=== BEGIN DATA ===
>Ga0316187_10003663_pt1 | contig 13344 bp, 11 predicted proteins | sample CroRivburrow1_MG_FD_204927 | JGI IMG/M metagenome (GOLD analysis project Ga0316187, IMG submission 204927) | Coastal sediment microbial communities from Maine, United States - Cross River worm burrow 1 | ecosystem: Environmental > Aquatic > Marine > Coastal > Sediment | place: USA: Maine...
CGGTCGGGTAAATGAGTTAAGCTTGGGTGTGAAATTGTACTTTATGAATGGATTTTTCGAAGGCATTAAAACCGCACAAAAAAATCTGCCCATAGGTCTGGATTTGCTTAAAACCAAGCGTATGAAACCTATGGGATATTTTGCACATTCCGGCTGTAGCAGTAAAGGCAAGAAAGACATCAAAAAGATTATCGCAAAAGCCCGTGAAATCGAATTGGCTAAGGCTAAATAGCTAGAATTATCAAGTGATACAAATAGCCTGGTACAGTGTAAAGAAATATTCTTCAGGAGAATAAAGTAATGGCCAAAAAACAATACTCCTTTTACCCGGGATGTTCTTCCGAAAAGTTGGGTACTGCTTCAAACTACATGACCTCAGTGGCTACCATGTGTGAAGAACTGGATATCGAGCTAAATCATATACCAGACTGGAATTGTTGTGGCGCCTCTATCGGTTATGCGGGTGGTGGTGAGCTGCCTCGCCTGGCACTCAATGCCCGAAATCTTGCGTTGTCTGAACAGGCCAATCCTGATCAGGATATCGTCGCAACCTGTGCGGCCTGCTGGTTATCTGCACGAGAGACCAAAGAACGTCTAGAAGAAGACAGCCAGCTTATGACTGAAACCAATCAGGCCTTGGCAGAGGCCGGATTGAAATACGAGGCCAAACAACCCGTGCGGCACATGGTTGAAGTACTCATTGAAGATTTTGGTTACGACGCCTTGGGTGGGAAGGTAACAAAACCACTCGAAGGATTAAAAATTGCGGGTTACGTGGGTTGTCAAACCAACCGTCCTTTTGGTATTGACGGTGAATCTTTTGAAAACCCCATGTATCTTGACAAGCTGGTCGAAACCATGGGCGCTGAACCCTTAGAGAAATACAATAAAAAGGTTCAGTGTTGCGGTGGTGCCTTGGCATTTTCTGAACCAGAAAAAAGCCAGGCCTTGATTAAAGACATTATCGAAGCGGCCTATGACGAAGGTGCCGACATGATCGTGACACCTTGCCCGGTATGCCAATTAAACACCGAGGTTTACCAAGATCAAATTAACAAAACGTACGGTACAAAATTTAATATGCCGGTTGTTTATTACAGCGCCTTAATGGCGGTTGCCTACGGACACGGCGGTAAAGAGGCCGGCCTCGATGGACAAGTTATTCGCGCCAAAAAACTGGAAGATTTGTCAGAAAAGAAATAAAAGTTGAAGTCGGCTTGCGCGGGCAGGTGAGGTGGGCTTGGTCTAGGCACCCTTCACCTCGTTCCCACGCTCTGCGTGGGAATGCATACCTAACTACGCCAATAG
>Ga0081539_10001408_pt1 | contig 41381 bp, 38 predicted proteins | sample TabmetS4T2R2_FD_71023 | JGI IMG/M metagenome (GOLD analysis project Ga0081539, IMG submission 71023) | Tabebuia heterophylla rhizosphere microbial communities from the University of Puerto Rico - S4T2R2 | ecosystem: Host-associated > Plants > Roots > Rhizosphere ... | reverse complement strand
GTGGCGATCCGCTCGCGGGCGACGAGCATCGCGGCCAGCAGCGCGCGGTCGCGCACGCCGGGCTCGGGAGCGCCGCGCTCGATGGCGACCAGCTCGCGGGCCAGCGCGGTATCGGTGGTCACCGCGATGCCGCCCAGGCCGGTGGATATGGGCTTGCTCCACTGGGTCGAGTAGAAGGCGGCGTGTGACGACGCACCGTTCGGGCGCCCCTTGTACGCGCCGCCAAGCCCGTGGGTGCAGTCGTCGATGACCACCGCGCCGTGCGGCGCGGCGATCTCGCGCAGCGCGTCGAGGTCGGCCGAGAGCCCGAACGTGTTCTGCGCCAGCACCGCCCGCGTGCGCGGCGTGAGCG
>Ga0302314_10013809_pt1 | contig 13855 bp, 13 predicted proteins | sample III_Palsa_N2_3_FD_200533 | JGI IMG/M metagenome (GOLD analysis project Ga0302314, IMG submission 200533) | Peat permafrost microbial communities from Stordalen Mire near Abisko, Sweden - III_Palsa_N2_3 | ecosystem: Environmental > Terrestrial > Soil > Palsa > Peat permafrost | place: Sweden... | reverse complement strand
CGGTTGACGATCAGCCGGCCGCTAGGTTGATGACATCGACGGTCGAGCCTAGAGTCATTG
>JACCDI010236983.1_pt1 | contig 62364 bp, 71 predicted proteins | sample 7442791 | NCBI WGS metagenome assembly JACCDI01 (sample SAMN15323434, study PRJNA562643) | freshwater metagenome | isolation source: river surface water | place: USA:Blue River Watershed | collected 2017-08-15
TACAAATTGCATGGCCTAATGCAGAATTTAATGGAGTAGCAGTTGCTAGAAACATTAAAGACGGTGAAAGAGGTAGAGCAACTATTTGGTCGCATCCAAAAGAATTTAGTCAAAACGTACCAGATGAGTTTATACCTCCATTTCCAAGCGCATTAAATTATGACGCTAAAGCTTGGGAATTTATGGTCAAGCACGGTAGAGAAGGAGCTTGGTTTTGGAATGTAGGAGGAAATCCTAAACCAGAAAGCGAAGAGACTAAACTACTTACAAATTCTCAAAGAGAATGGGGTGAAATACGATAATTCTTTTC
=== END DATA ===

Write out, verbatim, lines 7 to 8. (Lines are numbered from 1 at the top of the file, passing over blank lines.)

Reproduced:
>JACCDI010236983.1_pt1 | contig 62364 bp, 71 predicted proteins | sample 7442791 | NCBI WGS metagenome assembly JACCDI01 (sample SAMN15323434, study PRJNA562643) | freshwater metagenome | isolation source: river surface water | place: USA:Blue River Watershed | collected 2017-08-15
TACAAATTGCATGGCCTAATGCAGAATTTAATGGAGTAGCAGTTGCTAGAAACATTAAAGACGGTGAAAGAGGTAGAGCAACTATTTGGTCGCATCCAAAAGAATTTAGTCAAAACGTACCAGATGAGTTTATACCTCCATTTCCAAGCGCATTAAATTATGACGCTAAAGCTTGGGAATTTATGGTCAAGCACGGTAGAGAAGGAGCTTGGTTTTGGAATGTAGGAGGAAATCCTAAACCAGAAAGCGAAGAGACTAAACTACTTACAAATTCTCAAAGAGAATGGGGTGAAATACGATAATTCTTTTC